RESUMEN (English only)
Overweight (weight for age) appears to be a bigger, and growing, problem than undernutrition among pre-school children in Dominica. Clinic data presented in the report on Obesity Prevention and Control Strategies in the Caribbean 1990 - 2000, showed an overall decrease in the level of undernutrition (weight for age) among children 0-5 years (attending clinic) over the period 1990-1999. The prevalence (among children attending clinic) of undernutrition decreased from 1.9% in 1990 to 0.9% in 1999, peaking at 2.3% in 1995. In contrast, the prevalence of overweight increased from 6.0% to 9.7% over the same period, peaking at 9.9% in 1995 among the same age group.
A micronutrient study carried out in 1996 by PAHO/CFNI, reporting on the weight for height status among children 1-4 years, indicated that 17.0% of the children were wasted while 7.2% were overweight. A significantly higher proportion of females were wasted compared with males, while interestingly a higher proportion of males were overweight compared with females. The prevalence of overweight and undernutrition vary greatly at the health district level. The children from Castle Bruce show the highest prevalence of wasting (30.0%), while those from Marigot have the lowest overweight prevalence (0.0%) (PAHO/CFNI, 1997).
While no single study of anthropometric measurements of adolescents is available, data from the food consumption study (1996) showed a 17.9% prevalence of obesity among the population aged 15 years and older, and 30.0% overweight, implying that the prevalence of obesity and overweight is high among adults as well as adolescents in Dominica.
Iron is the main micronutrient deficiency of public health concern in Dominica. The prevalence was 34.4% among children 1-4 years, 30.7% among those 5-16 years and 35.1% among pregnant women. Among the 1-4 years age group, a significantly higher proportion of one year old children are iron deficient compared with the older children. There are marked variations at the health district level (among 1-4 years age group); Castle Bruce reported the highest deficiency (55.6%) and Portsmouth the lowest (30.0%) (PAHO/CFNI, 1997). A higher proportion (37.3%) of children 5-10 years is deficient in iron compared with children 11-16 years (22.8%). Among pregnant women, a higher proportion (50.0%) of those below 20 years of age is iron deficient compared with those older (32.5%).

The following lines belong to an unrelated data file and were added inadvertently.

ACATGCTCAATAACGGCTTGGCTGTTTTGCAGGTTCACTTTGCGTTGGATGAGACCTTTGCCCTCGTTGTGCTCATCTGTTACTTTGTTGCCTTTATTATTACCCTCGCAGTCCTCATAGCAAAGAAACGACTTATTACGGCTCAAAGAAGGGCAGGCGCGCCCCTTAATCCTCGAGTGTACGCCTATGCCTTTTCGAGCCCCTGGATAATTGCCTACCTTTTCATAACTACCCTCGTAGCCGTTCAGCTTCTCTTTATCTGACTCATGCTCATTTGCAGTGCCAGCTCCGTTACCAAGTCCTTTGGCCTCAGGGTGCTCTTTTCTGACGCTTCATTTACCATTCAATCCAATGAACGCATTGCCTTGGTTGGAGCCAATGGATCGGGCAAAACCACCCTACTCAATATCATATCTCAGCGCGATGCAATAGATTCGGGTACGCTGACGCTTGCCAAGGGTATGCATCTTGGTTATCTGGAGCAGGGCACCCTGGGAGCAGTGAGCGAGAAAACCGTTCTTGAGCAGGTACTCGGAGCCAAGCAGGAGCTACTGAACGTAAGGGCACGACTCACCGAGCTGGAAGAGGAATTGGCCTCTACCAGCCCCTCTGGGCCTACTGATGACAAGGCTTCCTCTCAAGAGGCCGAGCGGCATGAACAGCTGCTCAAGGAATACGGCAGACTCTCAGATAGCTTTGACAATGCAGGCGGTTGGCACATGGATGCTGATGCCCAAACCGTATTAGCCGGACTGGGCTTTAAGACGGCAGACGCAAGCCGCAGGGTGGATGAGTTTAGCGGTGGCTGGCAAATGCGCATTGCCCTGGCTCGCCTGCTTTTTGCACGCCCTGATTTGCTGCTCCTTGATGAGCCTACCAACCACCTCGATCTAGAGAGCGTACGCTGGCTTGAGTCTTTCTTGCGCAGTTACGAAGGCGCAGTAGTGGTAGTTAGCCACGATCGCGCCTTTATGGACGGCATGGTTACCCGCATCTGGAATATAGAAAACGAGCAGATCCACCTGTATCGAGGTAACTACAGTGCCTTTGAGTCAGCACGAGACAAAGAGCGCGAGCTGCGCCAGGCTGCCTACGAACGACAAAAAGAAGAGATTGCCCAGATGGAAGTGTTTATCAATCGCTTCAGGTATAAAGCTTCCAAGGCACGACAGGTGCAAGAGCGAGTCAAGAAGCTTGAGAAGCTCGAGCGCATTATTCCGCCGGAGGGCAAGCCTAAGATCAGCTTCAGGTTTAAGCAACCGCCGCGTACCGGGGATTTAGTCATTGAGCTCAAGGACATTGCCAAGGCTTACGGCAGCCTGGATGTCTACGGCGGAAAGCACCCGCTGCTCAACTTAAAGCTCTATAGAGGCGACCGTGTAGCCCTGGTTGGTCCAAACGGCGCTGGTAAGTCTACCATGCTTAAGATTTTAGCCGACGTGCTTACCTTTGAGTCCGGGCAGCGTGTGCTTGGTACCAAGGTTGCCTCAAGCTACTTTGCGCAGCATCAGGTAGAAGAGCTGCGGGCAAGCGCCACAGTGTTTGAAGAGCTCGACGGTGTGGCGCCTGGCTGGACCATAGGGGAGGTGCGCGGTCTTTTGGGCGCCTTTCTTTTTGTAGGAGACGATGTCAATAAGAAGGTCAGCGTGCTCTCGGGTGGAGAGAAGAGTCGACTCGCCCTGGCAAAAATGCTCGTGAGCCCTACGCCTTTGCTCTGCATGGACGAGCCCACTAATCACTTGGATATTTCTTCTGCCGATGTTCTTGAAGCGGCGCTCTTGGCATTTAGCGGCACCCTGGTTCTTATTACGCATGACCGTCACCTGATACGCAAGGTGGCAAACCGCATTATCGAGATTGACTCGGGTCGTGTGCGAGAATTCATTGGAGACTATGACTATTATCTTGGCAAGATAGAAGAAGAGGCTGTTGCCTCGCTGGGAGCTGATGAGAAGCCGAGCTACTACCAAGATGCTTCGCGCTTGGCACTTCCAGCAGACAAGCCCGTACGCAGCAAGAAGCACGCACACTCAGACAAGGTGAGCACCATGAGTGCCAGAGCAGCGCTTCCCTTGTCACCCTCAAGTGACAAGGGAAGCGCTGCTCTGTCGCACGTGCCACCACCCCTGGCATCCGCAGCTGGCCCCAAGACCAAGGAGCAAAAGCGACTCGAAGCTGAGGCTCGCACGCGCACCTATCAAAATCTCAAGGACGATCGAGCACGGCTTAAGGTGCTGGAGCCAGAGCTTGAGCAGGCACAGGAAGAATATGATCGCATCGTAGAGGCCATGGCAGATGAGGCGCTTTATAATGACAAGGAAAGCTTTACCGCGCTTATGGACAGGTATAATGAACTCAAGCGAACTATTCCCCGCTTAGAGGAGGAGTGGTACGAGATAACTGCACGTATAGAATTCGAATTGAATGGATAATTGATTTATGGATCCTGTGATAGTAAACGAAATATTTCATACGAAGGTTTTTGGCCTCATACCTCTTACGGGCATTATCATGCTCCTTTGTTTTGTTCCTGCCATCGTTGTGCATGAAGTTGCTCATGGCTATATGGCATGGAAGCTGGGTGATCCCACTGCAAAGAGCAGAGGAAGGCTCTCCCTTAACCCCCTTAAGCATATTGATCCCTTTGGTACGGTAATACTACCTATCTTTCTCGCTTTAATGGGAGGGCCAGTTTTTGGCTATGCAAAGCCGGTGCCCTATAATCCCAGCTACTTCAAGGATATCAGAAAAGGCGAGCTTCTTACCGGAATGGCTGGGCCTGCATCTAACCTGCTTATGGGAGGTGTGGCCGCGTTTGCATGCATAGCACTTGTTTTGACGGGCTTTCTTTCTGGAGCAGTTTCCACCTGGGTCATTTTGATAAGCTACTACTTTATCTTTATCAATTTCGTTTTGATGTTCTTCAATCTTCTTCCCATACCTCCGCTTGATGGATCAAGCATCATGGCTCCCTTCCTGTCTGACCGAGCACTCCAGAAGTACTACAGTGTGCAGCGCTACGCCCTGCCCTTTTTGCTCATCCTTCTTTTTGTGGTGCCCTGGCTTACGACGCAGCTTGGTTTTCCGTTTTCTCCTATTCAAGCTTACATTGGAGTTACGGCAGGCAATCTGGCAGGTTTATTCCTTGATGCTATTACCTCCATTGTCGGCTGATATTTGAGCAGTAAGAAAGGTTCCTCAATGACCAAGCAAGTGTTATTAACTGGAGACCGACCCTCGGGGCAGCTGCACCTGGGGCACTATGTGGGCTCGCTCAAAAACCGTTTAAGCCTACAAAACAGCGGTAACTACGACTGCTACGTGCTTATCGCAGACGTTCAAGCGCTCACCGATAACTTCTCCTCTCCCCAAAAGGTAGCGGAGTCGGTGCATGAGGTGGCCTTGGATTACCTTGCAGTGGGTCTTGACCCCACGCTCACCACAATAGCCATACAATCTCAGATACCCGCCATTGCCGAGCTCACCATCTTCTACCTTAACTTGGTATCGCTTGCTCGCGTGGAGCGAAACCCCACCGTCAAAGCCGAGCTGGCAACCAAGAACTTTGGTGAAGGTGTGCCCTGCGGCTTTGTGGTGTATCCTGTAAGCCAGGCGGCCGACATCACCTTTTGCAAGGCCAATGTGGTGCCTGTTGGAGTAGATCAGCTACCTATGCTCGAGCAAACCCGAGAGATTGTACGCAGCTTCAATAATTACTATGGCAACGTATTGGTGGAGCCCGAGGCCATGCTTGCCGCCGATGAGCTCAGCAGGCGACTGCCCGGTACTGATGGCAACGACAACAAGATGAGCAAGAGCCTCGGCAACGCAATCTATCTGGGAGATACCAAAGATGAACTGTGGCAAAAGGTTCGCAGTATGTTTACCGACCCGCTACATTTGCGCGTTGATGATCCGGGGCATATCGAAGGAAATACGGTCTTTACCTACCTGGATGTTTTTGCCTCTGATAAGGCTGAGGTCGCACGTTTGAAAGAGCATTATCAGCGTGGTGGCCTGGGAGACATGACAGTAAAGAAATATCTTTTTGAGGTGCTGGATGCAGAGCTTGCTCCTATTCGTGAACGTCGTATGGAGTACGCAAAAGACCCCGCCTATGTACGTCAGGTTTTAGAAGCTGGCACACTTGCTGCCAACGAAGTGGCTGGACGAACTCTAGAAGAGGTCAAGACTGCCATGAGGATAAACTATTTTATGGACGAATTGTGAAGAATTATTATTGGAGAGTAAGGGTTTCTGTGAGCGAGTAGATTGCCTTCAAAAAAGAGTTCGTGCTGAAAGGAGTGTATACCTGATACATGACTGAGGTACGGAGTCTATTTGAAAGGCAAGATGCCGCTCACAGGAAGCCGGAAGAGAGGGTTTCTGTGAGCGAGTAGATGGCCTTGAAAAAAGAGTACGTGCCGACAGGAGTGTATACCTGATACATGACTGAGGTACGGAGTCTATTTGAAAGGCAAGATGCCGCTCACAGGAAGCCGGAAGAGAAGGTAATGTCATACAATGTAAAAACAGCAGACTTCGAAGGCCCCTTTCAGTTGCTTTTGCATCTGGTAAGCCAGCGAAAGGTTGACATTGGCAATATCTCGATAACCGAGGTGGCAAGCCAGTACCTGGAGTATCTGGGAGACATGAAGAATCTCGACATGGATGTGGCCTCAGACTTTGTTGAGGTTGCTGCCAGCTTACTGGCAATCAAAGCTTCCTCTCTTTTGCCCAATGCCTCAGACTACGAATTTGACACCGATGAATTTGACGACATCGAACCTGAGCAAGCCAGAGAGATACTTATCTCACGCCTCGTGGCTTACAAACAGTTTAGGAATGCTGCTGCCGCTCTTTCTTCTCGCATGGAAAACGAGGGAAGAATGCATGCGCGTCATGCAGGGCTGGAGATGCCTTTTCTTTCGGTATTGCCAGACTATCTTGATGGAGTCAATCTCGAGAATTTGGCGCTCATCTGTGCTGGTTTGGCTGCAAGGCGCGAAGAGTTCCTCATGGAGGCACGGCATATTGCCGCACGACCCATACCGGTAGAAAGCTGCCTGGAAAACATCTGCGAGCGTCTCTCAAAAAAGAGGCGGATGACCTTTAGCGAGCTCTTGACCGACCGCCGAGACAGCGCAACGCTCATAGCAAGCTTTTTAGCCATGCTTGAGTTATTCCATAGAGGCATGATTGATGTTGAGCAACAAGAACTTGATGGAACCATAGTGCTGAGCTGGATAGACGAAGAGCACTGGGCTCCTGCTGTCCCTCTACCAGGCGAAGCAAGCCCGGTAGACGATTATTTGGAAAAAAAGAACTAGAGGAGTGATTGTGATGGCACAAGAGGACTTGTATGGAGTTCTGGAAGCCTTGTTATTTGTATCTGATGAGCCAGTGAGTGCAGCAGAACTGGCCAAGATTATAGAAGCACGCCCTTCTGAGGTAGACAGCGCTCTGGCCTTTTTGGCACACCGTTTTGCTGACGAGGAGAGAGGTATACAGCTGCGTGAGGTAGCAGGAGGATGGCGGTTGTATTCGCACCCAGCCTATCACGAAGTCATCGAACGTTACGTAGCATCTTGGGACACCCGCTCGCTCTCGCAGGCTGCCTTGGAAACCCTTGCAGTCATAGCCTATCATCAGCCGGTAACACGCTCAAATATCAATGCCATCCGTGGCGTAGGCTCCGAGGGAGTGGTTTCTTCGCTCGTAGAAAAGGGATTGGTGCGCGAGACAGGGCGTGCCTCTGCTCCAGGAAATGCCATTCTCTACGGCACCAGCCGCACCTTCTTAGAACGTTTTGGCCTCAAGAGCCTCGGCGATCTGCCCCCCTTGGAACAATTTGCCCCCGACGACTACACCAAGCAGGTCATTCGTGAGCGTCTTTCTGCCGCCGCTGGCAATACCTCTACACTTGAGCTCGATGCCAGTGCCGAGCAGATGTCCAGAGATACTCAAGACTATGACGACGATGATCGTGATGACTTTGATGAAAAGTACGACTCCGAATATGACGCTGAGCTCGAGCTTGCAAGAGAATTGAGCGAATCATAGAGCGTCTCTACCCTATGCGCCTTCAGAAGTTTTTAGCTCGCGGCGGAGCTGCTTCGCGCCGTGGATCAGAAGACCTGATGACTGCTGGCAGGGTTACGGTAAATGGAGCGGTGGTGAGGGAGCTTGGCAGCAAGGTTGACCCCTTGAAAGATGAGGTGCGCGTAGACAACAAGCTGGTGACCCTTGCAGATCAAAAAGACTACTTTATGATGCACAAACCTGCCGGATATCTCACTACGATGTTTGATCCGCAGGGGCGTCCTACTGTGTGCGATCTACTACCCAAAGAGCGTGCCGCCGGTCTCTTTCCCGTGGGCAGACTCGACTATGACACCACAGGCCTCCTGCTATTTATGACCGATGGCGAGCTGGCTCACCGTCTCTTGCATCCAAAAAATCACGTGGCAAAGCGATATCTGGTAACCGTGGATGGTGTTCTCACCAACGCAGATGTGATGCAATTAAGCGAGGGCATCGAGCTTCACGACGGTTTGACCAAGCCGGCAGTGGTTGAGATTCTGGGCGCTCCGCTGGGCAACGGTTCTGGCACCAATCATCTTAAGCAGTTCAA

The national survey on food consumption pattern and lifestyle completed in 1996, along with other sub-national surveys reveal that the average intake per person was 1749 calories, which appears to be an underestimation. The consumption of foods from animals and fat/oils (especially as part of condiments) is high among Dominicans. In fact, high status is accorded to the consumption of foods from animals (Maglorie and Prevost, 2000). The contribution of fat to dietary energy supply (DES) has increased between 1964-65 (19.5%) and 1998-2000 (24.2%), peaking at 24.9% in 1989-91 (FAOSTAT, 2002), and may be linked to the high prevalence of obesity and overweight in the population. The increasing demand that chronic diseases, diabetes and hypertension in particular, are placing on the health services may be a direct result of the high prevalence of obesity and overweight.
Despite the fact that 27.0% of the Dominican households live below the poverty line (based on the latest available figures), undernutrition is not as great a problem as is overweight. The poor and the unemployed are, however, still at risk for inadequate dietary intake, although the high level of poverty does not manifest itself in the expected levels of undernutrition.